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Louisville Mayor Urges Kentucky Lawmakers to Slow Down on K-12 Bills

Louisville Mayor Greg Fischer is asking state legislators to slow down on two Republican-backed education bills he says will negatively impact students in his city.  

Fischer posted a Facebook video taking on two pieces of legislation—House Bill 151, known as the neighborhood schools bill, and House Bill 520, which would allow charter schools in the state. Both measures have already passed out of the House.

Should it pass, the neighborhood schools bill would require districts to enroll students in the school nearest to their homes. The bill has exceptions for special schools, such as magnet schools and others with entrance requirements, and also proposes that no student be displaced to make room for another. 

Supporters argue that the bill will allow more parental choice. But opponents argue that the bill threatens to roll back decades of desegregation efforts in the Jefferson County school district, which includes the city of Louisville. The district has been perhaps the most stalwart in the country in its decades-long efforts to keep its schools integrated

It currently uses a complex method in student assignments to ensure that schools are racially- and socio-economically diverse. The district, with 100,000 students, is the largest in the state.

More than 40 percent of families in Louisville send their children to schools that are not neighborhood schools, Fischer said in the Facebook video.  The bill would have unintended consequences, he said, by restricting school choice, creating schools of concentrated poverty, and forcing students to attend schools that may not be the best fit for them. There is also the question of the millions of dollars that would be needed to create true neighborhood schools would come from, he said.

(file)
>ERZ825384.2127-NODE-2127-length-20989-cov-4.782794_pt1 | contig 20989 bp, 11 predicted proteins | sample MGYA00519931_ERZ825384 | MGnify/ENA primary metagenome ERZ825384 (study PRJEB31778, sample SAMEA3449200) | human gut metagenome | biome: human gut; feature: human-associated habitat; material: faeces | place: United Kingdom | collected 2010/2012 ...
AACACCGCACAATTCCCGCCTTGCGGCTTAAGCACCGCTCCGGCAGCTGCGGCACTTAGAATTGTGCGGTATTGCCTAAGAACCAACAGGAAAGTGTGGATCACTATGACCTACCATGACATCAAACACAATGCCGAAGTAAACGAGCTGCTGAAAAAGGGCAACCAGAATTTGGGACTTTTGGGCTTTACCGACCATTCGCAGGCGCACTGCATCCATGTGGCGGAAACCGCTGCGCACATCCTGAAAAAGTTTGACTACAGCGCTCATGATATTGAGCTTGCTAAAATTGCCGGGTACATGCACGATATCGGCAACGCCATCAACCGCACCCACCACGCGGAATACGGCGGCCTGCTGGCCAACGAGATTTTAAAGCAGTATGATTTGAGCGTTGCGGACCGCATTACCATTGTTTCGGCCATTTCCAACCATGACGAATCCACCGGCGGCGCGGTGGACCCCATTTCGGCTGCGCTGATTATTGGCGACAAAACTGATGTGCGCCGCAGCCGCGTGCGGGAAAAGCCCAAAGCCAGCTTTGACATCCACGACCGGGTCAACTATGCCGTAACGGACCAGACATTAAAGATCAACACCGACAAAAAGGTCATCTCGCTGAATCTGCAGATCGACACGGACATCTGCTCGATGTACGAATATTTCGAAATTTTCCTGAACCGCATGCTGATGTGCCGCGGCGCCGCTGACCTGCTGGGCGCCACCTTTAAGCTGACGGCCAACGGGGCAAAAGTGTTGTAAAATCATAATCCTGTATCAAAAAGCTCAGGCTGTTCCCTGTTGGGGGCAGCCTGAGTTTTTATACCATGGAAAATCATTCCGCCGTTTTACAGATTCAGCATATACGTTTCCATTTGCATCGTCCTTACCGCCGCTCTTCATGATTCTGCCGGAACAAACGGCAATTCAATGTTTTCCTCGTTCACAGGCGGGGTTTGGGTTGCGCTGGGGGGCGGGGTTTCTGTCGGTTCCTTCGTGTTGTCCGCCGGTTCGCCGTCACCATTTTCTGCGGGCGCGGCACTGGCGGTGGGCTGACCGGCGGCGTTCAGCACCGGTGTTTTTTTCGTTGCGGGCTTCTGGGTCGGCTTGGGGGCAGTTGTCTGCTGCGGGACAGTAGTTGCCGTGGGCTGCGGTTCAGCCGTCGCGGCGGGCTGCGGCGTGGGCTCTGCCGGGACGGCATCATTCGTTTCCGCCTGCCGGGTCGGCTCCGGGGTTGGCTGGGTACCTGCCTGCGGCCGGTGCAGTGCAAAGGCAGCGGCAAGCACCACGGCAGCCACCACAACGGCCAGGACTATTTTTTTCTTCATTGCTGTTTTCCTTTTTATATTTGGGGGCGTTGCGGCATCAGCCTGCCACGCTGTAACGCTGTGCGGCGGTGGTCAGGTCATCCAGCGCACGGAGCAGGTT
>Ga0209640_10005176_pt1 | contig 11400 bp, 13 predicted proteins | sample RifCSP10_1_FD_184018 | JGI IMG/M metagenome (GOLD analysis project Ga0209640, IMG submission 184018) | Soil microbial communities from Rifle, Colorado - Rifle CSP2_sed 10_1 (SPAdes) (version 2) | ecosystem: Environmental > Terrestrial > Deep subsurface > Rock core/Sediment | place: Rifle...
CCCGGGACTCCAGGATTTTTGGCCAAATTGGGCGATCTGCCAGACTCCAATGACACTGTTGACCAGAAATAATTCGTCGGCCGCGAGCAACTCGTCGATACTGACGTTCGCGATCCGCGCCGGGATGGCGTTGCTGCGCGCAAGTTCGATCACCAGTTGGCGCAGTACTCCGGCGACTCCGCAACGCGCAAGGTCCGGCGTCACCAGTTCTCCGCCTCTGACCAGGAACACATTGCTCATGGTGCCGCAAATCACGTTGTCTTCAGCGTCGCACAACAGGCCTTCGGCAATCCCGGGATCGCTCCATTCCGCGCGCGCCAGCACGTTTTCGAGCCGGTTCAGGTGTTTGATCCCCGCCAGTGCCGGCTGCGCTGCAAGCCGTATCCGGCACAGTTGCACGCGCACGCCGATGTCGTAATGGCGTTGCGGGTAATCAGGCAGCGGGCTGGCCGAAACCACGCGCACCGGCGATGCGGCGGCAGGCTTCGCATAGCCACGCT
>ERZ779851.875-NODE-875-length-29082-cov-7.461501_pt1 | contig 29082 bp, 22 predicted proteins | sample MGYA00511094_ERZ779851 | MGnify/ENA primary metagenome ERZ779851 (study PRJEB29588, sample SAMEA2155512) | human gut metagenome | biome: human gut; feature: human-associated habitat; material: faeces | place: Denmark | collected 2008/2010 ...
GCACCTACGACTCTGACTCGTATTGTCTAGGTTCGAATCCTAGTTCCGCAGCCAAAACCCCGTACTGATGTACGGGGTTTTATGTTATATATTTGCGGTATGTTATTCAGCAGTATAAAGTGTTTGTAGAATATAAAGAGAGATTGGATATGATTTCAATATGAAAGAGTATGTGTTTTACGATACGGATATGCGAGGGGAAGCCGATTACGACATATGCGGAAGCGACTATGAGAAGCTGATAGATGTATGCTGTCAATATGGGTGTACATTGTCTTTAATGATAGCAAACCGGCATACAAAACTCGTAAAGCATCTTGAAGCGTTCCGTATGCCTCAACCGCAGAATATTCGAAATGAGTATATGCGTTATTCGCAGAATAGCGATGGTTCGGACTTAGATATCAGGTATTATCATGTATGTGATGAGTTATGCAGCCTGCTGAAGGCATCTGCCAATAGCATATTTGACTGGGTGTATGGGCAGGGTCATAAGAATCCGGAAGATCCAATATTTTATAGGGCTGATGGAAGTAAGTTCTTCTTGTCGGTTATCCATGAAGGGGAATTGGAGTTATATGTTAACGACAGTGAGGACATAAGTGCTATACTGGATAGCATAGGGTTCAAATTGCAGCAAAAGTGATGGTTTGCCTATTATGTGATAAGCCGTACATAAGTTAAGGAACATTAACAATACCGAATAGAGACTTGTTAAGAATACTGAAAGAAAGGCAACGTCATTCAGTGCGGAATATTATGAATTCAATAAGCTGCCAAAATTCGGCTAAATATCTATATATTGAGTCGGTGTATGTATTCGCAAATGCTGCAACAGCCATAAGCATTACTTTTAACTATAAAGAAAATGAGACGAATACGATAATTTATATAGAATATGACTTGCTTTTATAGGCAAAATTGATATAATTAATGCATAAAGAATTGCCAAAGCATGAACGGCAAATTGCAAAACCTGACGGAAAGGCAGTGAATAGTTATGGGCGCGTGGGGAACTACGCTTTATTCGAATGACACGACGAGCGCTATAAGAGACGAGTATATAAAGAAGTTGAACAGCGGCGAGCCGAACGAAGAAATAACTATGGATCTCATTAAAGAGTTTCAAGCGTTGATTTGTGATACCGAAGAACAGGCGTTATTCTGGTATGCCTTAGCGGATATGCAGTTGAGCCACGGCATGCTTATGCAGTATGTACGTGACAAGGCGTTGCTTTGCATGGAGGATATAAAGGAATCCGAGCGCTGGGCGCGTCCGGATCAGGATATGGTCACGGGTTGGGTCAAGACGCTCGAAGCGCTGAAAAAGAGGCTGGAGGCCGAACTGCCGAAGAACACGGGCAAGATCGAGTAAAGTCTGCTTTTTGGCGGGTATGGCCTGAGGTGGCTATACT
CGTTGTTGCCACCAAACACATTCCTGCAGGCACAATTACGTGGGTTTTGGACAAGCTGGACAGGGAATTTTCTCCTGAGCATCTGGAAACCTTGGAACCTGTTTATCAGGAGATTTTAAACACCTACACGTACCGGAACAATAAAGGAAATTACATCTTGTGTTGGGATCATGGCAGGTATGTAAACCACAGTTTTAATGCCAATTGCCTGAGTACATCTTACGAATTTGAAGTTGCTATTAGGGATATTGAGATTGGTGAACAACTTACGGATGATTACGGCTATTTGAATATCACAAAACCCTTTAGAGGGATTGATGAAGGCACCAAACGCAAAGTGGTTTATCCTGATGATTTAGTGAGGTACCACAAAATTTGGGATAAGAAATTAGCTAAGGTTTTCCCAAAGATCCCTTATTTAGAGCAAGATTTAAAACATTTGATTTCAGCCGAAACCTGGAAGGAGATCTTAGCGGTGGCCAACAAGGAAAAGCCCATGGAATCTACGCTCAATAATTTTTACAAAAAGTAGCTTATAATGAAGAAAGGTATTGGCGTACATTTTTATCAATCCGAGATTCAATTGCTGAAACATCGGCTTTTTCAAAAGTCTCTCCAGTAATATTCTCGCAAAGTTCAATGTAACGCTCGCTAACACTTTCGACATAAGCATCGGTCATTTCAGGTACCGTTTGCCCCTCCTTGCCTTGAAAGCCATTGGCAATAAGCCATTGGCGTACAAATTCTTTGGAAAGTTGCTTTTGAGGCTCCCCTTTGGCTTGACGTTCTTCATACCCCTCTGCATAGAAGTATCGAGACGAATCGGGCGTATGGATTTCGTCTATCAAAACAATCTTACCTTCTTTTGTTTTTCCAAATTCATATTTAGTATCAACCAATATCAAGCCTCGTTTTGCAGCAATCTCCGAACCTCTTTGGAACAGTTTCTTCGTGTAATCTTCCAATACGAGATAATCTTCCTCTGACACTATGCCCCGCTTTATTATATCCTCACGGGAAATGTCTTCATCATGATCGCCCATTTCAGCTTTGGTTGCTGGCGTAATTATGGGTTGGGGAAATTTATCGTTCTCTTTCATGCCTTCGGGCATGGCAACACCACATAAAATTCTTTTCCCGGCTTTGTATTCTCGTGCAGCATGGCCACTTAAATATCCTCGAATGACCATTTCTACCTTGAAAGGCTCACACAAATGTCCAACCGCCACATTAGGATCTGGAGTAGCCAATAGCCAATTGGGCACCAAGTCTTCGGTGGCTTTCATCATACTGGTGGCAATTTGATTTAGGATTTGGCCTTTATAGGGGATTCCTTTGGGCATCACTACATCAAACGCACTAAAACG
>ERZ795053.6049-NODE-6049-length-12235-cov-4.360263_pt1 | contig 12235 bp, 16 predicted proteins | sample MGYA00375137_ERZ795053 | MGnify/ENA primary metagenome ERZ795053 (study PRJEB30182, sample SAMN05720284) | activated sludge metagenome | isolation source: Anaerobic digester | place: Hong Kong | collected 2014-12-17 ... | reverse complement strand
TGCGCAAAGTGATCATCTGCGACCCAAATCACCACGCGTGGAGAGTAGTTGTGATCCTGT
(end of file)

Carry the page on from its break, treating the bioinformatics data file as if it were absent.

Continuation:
(See Education Week's special report, "Brown at 60" on the anniversary of the landmark Brown v. Board of Education and Louisville's desegregation program. The Washington Post's Emma Brown also has an in-depth look at how the bill could affect Louisville's desegregation program.)

According to WDRB, Jefferson County schools Superintendent Donna Hargens testified against the neighborhood schools bill. While Hargens said neighborhood schools will likely give families more stability, she argued that it would "decrease choice, equity and diversity," according to the station.

Fischer said student assignment policy in Louisville should be left to local education and city officials. 

"Improving JCPS is a complicated topic that is best addressed by Louisvillians," he said.  "Let's take the time to do this right."

Will Kentucky Finally Get a Charter School Law?

The charter school bill is expected to pass the state Senate this week and has the support of Republican Gov. Matt Bevin. It will allow private organizations and members of the community to apply to open charter schools. While for-profit organizations can't apply to open a charter school—the charter school's board of directors can contract with the for-profit group to operate the school, according to the Associated Press.

The charter bill as proposed would allow the mayors of Louisville and Lexington, as well as local school districts, to be charter authorizers. Their decisions could be reversed by the state, the AP reported.

Fischer said he supports charters that would help students "who need the most support" and that would be based on models of charter schools that have demonstrated strong results in the 43 other states that already allow them. 

The current bill, he said, has numerous challenges that must be addressed, including questions about the funding and whether funding for charter schools will negatively impact existing schools. He also raised concerns about the use of non-certified teachers and allowing "corporations to profit from our tax dollars and our children through for profit schools."

Bevin has criticized those who have opposed the charter bill.

"The argument that this is somehow a threat to the public education system is a lie. It is a scare tactic, it is meant to preserve the statute quo," the AP quoted Bevin as saying.  "This is not a threat to anything except failure."

While the school board in Louisville has criticized both bills, the district is arguing from a weakened position.  The district was recently placed under a state management audit after a limited review found numerous financial and administrative issues. A few days after the announcement of the audit, several parents rallied to call for Superintendent Hargens' resignation.

Fischer urged residents who are affected to call their state representatives. 

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